"[W]hen T. S. Eliot, in 1921, first heard Stravinsky’s The Rite of Spring, he wrote that the music seemed to 'transform the rhythm of the steppes into the scream of the motor-horn, the rattle of machinery, the grind of wheels, the beating of iron and steel, the roar of the underground railway, and the other barbaric noises of modern life.' In other words, the most up-to-date factory noises were audible within an evocation of pagan Russia: the australopithecine and the man with the jackhammer inhabit exactly the same acoustic space, make the same sort of cry. Twentieth-century music is full of convergences of opposites . . ."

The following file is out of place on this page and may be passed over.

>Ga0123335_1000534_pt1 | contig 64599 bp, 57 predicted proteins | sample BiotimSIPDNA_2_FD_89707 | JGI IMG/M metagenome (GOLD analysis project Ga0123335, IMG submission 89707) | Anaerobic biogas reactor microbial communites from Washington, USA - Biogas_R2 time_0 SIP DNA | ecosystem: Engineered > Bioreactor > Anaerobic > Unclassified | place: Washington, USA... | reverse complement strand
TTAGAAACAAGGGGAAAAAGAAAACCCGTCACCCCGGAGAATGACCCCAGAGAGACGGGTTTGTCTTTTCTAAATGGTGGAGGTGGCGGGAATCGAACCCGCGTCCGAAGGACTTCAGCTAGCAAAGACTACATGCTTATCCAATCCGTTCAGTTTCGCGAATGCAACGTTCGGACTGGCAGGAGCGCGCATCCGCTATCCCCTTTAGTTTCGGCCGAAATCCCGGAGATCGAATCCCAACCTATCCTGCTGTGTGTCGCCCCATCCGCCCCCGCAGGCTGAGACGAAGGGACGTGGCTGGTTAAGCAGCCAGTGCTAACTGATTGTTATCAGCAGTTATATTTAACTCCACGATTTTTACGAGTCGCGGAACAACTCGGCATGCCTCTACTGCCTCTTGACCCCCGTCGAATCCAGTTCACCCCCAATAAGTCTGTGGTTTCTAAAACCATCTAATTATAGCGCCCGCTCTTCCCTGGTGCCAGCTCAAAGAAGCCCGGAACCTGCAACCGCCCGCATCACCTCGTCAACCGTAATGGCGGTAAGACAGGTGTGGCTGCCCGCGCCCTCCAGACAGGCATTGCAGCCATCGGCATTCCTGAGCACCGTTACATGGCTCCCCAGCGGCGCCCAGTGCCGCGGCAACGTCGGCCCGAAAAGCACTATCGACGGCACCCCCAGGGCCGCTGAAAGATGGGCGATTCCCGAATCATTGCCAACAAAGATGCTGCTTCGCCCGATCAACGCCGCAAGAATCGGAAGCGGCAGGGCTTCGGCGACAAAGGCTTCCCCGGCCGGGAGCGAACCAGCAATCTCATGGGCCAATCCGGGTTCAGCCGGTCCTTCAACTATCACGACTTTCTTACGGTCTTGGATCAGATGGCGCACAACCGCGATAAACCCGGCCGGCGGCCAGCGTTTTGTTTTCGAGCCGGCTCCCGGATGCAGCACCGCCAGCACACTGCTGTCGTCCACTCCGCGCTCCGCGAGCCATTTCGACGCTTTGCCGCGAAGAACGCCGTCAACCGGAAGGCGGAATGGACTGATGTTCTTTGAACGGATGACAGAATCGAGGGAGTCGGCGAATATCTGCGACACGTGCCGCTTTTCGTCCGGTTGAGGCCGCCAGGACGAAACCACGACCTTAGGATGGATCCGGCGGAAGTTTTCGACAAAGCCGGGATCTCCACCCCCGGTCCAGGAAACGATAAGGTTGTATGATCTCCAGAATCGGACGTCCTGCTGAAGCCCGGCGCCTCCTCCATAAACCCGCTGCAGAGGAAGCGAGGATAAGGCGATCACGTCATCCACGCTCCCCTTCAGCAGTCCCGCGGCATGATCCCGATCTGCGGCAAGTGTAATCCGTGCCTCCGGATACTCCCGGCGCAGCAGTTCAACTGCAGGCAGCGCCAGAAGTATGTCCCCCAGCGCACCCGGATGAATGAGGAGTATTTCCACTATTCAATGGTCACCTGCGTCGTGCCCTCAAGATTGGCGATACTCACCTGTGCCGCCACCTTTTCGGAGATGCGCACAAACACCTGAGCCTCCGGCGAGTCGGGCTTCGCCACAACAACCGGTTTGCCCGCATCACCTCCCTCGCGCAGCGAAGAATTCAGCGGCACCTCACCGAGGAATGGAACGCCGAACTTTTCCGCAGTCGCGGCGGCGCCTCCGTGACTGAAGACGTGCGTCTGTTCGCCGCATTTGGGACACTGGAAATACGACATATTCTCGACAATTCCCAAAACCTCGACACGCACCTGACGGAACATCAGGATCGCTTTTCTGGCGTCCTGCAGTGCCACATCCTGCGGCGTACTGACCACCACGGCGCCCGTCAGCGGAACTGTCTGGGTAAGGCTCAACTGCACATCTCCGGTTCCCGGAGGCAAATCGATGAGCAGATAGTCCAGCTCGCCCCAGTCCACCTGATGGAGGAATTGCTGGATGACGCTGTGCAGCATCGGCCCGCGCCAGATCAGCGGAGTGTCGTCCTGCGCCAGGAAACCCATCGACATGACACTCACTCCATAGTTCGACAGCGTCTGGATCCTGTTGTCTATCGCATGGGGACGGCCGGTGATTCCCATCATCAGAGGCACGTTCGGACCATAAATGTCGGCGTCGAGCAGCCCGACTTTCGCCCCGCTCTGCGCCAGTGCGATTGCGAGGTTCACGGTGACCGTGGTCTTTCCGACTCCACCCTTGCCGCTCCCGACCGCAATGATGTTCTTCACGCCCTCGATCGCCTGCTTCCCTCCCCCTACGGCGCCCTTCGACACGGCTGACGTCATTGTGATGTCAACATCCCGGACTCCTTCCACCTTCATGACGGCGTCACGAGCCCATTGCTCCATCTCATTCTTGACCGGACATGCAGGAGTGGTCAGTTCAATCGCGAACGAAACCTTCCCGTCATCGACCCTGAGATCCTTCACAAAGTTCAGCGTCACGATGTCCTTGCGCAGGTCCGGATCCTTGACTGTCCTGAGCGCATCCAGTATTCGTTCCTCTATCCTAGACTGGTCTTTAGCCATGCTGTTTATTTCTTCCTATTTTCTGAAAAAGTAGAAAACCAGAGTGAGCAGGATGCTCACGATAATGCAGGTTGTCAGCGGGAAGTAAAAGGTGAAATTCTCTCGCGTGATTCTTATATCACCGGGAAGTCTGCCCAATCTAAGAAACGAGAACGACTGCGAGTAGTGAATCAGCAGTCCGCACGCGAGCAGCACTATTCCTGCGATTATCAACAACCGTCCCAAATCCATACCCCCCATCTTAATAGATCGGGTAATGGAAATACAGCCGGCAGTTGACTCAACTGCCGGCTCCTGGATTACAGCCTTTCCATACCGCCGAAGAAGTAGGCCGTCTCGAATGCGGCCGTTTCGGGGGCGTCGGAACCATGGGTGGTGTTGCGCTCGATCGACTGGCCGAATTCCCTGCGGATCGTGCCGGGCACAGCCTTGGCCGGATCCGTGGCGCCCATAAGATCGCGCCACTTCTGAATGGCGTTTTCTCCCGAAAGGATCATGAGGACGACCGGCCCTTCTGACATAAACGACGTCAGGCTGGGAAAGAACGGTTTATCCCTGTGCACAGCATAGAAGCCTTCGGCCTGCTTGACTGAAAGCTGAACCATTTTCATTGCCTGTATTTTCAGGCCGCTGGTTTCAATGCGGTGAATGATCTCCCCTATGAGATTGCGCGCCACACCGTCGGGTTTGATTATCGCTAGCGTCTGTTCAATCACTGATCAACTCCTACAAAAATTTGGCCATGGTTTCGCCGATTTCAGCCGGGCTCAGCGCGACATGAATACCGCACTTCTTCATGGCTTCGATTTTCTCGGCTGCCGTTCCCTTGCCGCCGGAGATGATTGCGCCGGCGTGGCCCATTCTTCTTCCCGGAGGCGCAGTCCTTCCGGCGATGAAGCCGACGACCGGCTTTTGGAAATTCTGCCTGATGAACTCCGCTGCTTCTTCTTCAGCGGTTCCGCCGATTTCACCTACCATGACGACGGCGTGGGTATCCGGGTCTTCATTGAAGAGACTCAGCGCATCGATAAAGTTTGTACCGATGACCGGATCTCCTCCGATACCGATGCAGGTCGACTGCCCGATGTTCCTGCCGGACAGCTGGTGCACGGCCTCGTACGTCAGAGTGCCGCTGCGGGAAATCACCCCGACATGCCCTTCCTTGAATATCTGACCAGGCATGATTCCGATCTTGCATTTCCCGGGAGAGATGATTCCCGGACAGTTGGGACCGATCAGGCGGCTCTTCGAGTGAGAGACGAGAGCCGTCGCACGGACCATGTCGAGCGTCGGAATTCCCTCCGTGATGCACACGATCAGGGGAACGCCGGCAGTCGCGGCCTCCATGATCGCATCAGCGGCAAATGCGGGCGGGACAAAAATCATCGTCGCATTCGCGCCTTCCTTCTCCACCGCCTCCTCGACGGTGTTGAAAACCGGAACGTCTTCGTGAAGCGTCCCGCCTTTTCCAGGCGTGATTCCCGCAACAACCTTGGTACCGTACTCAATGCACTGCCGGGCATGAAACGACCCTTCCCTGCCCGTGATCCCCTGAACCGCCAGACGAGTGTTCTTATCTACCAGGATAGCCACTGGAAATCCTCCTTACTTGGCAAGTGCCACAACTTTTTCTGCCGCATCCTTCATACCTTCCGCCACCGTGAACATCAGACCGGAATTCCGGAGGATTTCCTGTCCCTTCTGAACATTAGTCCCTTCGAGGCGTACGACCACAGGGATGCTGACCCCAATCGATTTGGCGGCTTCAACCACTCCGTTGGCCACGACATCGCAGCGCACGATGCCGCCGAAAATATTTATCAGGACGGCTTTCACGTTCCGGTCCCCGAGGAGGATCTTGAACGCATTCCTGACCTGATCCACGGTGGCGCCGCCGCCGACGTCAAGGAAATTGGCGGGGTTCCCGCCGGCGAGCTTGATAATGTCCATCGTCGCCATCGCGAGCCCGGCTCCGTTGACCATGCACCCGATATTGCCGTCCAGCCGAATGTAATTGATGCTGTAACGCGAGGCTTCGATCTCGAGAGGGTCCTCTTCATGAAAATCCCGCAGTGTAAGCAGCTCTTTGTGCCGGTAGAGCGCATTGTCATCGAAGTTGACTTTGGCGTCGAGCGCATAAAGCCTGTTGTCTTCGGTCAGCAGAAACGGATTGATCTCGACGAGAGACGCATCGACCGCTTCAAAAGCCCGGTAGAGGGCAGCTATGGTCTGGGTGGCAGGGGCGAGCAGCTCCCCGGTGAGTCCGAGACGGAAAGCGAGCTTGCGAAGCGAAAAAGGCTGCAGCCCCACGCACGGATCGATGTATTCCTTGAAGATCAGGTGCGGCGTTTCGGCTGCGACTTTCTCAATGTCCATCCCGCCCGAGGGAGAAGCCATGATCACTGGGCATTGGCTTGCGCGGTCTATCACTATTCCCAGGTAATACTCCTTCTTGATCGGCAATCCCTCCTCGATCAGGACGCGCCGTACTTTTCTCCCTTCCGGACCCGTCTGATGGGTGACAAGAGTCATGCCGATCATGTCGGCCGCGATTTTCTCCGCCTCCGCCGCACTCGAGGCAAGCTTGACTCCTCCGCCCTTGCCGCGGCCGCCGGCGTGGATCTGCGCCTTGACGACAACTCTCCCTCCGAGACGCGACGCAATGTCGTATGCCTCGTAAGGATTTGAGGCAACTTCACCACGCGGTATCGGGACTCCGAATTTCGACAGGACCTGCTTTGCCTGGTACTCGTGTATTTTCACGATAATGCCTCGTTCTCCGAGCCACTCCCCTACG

"In June, 1907, Pablo Picasso's (1881–1973) Les Demoiselles d'Avignon caused outrage when it was exhibited in Paris as part of the first Cubist exhibition: Art was never the same again. T. S. Eliot's (1888–1965) The Waste Land caused outrage when it was published in October, 1922: Poetry was never the same again. On February 2nd of that same year, James Joyce's (1882–1941) Ulysses caused such outrage when it appeared in Paris that the author could not find an English publisher: The novel was never the same again. It is difficult to imagine a ballet causing this kind of scandal. However, when Igor Stravinsky's [1882–1971] music for Sergei Diaghilev's (1872–1929) The Rite of Spring first reached the ears of the public on May 29, 1913, there were riots on the streets of Paris: Music was never the same again."